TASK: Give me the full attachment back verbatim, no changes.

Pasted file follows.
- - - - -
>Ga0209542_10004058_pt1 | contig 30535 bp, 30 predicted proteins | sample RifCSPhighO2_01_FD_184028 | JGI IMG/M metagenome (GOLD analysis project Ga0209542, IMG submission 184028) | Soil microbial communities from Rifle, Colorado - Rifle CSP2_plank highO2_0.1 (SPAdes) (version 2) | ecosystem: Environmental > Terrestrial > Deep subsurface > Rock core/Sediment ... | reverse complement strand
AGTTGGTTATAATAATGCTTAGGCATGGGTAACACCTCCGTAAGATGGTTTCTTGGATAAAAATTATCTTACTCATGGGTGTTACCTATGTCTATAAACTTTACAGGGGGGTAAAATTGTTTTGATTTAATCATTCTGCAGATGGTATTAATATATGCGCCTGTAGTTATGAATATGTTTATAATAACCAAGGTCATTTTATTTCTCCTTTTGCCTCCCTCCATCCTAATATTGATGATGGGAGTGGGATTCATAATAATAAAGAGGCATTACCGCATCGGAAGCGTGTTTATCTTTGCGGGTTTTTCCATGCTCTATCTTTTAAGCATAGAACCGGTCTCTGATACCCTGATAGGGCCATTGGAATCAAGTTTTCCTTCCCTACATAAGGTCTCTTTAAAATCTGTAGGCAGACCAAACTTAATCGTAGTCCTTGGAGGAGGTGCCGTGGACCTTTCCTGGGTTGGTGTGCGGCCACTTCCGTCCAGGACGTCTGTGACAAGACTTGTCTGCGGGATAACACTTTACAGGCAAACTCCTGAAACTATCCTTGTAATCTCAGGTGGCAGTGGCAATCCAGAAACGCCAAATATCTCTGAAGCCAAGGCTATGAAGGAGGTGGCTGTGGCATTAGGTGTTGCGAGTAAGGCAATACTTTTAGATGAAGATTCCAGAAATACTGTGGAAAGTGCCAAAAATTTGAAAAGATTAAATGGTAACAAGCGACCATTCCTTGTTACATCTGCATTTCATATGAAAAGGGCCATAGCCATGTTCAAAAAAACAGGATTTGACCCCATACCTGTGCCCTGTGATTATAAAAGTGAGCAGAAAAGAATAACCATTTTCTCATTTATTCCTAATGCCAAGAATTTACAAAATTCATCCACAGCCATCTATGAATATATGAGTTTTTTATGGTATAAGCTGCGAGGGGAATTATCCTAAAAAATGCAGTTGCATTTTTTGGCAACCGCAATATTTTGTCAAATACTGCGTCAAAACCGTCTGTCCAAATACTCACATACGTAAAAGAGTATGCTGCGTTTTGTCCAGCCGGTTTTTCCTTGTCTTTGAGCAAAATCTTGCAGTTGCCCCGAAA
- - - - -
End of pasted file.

>Ga0209542_10004058_pt1 | contig 30535 bp, 30 predicted proteins | sample RifCSPhighO2_01_FD_184028 | JGI IMG/M metagenome (GOLD analysis project Ga0209542, IMG submission 184028) | Soil microbial communities from Rifle, Colorado - Rifle CSP2_plank highO2_0.1 (SPAdes) (version 2) | ecosystem: Environmental > Terrestrial > Deep subsurface > Rock core/Sediment ... | reverse complement strand
AGTTGGTTATAATAATGCTTAGGCATGGGTAACACCTCCGTAAGATGGTTTCTTGGATAAAAATTATCTTACTCATGGGTGTTACCTATGTCTATAAACTTTACAGGGGGGTAAAATTGTTTTGATTTAATCATTCTGCAGATGGTATTAATATATGCGCCTGTAGTTATGAATATGTTTATAATAACCAAGGTCATTTTATTTCTCCTTTTGCCTCCCTCCATCCTAATATTGATGATGGGAGTGGGATTCATAATAATAAAGAGGCATTACCGCATCGGAAGCGTGTTTATCTTTGCGGGTTTTTCCATGCTCTATCTTTTAAGCATAGAACCGGTCTCTGATACCCTGATAGGGCCATTGGAATCAAGTTTTCCTTCCCTACATAAGGTCTCTTTAAAATCTGTAGGCAGACCAAACTTAATCGTAGTCCTTGGAGGAGGTGCCGTGGACCTTTCCTGGGTTGGTGTGCGGCCACTTCCGTCCAGGACGTCTGTGACAAGACTTGTCTGCGGGATAACACTTTACAGGCAAACTCCTGAAACTATCCTTGTAATCTCAGGTGGCAGTGGCAATCCAGAAACGCCAAATATCTCTGAAGCCAAGGCTATGAAGGAGGTGGCTGTGGCATTAGGTGTTGCGAGTAAGGCAATACTTTTAGATGAAGATTCCAGAAATACTGTGGAAAGTGCCAAAAATTTGAAAAGATTAAATGGTAACAAGCGACCATTCCTTGTTACATCTGCATTTCATATGAAAAGGGCCATAGCCATGTTCAAAAAAACAGGATTTGACCCCATACCTGTGCCCTGTGATTATAAAAGTGAGCAGAAAAGAATAACCATTTTCTCATTTATTCCTAATGCCAAGAATTTACAAAATTCATCCACAGCCATCTATGAATATATGAGTTTTTTATGGTATAAGCTGCGAGGGGAATTATCCTAAAAAATGCAGTTGCATTTTTTGGCAACCGCAATATTTTGTCAAATACTGCGTCAAAACCGTCTGTCCAAATACTCACATACGTAAAAGAGTATGCTGCGTTTTGTCCAGCCGGTTTTTCCTTGTCTTTGAGCAAAATCTTGCAGTTGCCCCGAAA